It's quite possible that Zahoor's approach is merely the logical next step, or perhaps even a visionary venture in today's post-financial crisis era, in which the traditional cultural and entertainment models of postwar capitalism depend on patrons of the arts. Most of the films nominated for an Oscar this year received significant financial backing from billionaires and wealthy heirs, including "Argo" and "Zero Dark Thirty." Large art exhibitions would simply cease to exist without private donors, and numerous football clubs in the Champions League depend upon the support of billionaires. Moscow businessman Vladislav Doronin launched a Russian and a German version of the Andy Warhol magazine "Interview," most likely as a plaything for his then-girlfriend, supermodel Naomi Campbell. In an era when even rich Russians consider private yachts and jets passé, the pact made by sheikhs and oligarchs remains the same: money in exchange for recognition -- and a sense of purpose in life.
Zahoor says that as a steel magnate he used to spend his free time at dinner parties with other steel magnates. Today, he enjoys waiting for two hours while his wife gets dressed, so he and Igor the bodyguard can accompany her across the red carpet. Igor's job is to gesture in a broad Russian manner, as if he wanted to drive off the photographers and cameramen, although they are actually an essential part of the game.
It's a shame that it didn't work out today with the red carpet. Despite doing 90 miles per hour on the expressway, they arrived too late. This time it took Kamaliya four hours to put on her makeup.
A Star is Born
Kamaliya, 36, won her first singing contest at the age of 11, back in the days of the Soviet Union. Afterwards, she received a classical musical education including singing and violin lessons. She can sing over three octaves. In 1997, she released her first album, called "Techno Style," which made her popular in Ukraine. Her mother assumed the role of manager. Kamaliya sang duets with Russian crooner Philipp Kirkorov, but her career stagnated. In 2008, she nevertheless managed to become Mrs. World, yet she still oddly resembles one of Zahoor's steel mills: There must be enormous untapped potential somewhere there, but first everything needs to be revamped.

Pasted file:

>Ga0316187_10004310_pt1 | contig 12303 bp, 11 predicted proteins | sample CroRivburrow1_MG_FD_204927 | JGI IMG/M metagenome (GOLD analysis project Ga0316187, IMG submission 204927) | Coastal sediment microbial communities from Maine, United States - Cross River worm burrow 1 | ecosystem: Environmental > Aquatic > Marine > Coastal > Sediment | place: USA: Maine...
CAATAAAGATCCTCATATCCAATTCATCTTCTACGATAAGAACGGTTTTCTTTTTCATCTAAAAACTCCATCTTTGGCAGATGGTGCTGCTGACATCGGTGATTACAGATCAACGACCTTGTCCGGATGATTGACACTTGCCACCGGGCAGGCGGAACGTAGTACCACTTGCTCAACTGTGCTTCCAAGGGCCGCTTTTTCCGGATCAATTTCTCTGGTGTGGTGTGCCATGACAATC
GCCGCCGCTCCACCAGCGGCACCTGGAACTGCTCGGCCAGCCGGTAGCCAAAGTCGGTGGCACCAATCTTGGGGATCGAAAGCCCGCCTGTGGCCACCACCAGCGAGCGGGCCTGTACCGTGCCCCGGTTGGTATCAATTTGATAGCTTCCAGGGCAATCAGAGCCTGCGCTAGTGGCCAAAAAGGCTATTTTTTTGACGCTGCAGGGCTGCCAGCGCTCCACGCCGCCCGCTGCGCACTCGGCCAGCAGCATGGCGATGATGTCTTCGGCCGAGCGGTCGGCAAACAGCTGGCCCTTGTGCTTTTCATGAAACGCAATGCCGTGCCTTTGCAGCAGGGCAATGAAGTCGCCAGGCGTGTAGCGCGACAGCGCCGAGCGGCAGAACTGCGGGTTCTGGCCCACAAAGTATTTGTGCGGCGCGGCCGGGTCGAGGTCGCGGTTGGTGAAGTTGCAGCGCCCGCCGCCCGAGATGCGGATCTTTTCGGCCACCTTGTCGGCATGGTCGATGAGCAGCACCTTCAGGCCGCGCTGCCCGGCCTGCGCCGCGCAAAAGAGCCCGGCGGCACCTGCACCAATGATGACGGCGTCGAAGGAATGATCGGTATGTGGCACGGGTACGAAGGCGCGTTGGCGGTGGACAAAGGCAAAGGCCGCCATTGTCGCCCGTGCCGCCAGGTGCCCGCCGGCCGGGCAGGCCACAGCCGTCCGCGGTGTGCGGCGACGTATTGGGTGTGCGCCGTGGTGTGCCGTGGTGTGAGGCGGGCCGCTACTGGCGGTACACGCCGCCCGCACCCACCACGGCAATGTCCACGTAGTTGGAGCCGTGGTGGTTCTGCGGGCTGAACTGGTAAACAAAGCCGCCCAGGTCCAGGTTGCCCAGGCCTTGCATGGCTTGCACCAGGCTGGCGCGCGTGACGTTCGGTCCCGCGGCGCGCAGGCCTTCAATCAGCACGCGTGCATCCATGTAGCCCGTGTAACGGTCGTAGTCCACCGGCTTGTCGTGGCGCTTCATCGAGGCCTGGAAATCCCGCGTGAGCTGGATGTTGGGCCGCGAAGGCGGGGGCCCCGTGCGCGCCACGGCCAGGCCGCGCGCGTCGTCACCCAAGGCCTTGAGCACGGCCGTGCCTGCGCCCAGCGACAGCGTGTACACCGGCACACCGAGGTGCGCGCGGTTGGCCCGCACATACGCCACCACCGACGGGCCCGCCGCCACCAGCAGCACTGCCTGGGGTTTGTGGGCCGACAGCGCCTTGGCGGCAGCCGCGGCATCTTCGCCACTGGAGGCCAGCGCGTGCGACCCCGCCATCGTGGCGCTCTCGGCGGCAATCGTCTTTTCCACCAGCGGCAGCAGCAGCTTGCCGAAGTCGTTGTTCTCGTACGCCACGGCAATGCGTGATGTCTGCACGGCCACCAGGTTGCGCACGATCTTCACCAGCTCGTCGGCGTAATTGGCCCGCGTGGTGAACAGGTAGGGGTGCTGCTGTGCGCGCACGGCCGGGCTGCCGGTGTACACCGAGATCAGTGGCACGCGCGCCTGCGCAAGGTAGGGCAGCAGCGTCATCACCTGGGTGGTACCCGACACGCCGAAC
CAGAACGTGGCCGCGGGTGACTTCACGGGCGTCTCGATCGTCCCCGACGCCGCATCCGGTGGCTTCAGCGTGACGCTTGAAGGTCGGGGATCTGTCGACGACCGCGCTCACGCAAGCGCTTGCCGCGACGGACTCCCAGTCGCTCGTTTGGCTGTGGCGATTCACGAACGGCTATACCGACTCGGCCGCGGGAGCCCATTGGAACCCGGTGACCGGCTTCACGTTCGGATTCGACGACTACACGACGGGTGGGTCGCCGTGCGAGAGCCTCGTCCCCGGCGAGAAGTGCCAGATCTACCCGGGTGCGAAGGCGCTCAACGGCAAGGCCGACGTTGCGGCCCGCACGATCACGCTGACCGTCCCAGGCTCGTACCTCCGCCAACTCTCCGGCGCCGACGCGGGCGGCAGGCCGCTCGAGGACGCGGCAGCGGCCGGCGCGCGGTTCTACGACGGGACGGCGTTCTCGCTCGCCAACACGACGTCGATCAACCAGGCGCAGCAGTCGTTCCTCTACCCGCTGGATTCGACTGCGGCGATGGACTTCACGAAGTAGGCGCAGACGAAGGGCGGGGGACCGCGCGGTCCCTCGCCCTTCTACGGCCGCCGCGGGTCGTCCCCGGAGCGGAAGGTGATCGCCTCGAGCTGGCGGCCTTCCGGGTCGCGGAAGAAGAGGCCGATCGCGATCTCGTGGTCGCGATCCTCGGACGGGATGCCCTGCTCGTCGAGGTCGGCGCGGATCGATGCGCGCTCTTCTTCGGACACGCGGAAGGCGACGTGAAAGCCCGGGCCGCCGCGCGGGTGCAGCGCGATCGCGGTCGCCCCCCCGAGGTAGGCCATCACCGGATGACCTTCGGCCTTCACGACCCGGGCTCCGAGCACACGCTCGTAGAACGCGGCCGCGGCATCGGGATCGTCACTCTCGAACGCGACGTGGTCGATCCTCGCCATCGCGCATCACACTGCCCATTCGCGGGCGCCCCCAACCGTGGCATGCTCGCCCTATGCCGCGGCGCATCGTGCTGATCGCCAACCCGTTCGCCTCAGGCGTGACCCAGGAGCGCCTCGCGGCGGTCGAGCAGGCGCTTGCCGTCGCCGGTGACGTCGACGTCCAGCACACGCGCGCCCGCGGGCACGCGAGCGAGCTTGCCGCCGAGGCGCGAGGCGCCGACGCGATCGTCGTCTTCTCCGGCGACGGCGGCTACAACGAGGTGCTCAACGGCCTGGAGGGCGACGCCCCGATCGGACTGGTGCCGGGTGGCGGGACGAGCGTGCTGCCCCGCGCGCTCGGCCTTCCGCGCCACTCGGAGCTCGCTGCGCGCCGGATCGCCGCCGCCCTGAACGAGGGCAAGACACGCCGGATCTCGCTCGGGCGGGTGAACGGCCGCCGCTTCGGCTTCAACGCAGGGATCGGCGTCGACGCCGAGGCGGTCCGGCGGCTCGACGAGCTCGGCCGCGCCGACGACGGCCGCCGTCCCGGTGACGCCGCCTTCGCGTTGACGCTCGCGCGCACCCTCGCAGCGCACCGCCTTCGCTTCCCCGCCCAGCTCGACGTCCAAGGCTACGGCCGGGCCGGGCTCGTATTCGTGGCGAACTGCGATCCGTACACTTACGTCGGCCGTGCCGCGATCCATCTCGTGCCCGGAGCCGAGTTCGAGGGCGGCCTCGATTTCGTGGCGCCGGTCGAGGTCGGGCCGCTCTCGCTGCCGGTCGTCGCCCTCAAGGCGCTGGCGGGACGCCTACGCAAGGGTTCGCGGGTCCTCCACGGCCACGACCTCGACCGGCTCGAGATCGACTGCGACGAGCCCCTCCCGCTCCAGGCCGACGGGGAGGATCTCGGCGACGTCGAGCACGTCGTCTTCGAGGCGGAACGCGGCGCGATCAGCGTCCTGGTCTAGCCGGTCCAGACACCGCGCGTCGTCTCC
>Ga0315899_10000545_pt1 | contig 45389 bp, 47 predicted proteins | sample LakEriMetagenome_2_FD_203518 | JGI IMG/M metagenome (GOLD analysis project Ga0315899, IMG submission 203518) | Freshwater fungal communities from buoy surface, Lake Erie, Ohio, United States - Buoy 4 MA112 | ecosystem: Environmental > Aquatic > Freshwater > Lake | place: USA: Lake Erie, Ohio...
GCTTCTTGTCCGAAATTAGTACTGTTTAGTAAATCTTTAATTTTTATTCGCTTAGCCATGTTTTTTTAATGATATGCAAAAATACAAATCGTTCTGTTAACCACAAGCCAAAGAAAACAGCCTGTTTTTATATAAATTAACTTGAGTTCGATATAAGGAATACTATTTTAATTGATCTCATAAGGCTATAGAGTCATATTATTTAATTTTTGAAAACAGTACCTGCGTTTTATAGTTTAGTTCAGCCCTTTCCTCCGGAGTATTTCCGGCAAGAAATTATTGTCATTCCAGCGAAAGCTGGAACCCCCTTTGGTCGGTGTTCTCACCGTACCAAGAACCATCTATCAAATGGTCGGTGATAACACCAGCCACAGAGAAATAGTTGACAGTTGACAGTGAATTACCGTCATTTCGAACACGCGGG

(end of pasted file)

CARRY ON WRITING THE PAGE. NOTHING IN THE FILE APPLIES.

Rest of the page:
Back at Zahoor's estate, located just outside of Kiev, Kamaliya immediately wants to hear the latest figures from her German manager. Although she sings in English, her pronunciation needs some work.
"This week you're the most-clicked video on YouTube in Spain -- as well as in Poland," says the manager. "In Germany you still have 15,000 clicks a week, which is a lot," he adds, but later it turns out that all of these figures are rather difficult to check. It's this new shadowy world of pop, with its page hits on YouTube, that Zahoor first needs to come to terms with. These new units of measurement are becoming increasingly important, but sadly there's not much money to be earned from clicks. Fortunately that's only of secondary importance here. Furthermore, in the UK, often referred to as the motherland of pop, Kamaliya has made it to the top 40, reaching number six on the charts. That was last year.